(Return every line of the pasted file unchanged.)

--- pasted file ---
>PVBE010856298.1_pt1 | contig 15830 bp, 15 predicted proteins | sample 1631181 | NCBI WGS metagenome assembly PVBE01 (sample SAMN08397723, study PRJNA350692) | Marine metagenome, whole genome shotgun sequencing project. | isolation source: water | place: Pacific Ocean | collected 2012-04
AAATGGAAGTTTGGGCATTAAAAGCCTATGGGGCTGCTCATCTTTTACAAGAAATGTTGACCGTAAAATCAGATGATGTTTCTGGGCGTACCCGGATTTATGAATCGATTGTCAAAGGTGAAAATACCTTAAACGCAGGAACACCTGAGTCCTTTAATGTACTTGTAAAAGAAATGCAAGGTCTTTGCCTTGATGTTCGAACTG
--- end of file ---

>PVBE010856298.1_pt1 | contig 15830 bp, 15 predicted proteins | sample 1631181 | NCBI WGS metagenome assembly PVBE01 (sample SAMN08397723, study PRJNA350692) | Marine metagenome, whole genome shotgun sequencing project. | isolation source: water | place: Pacific Ocean | collected 2012-04
AAATGGAAGTTTGGGCATTAAAAGCCTATGGGGCTGCTCATCTTTTACAAGAAATGTTGACCGTAAAATCAGATGATGTTTCTGGGCGTACCCGGATTTATGAATCGATTGTCAAAGGTGAAAATACCTTAAACGCAGGAACACCTGAGTCCTTTAATGTACTTGTAAAAGAAATGCAAGGTCTTTGCCTTGATGTTCGAACTG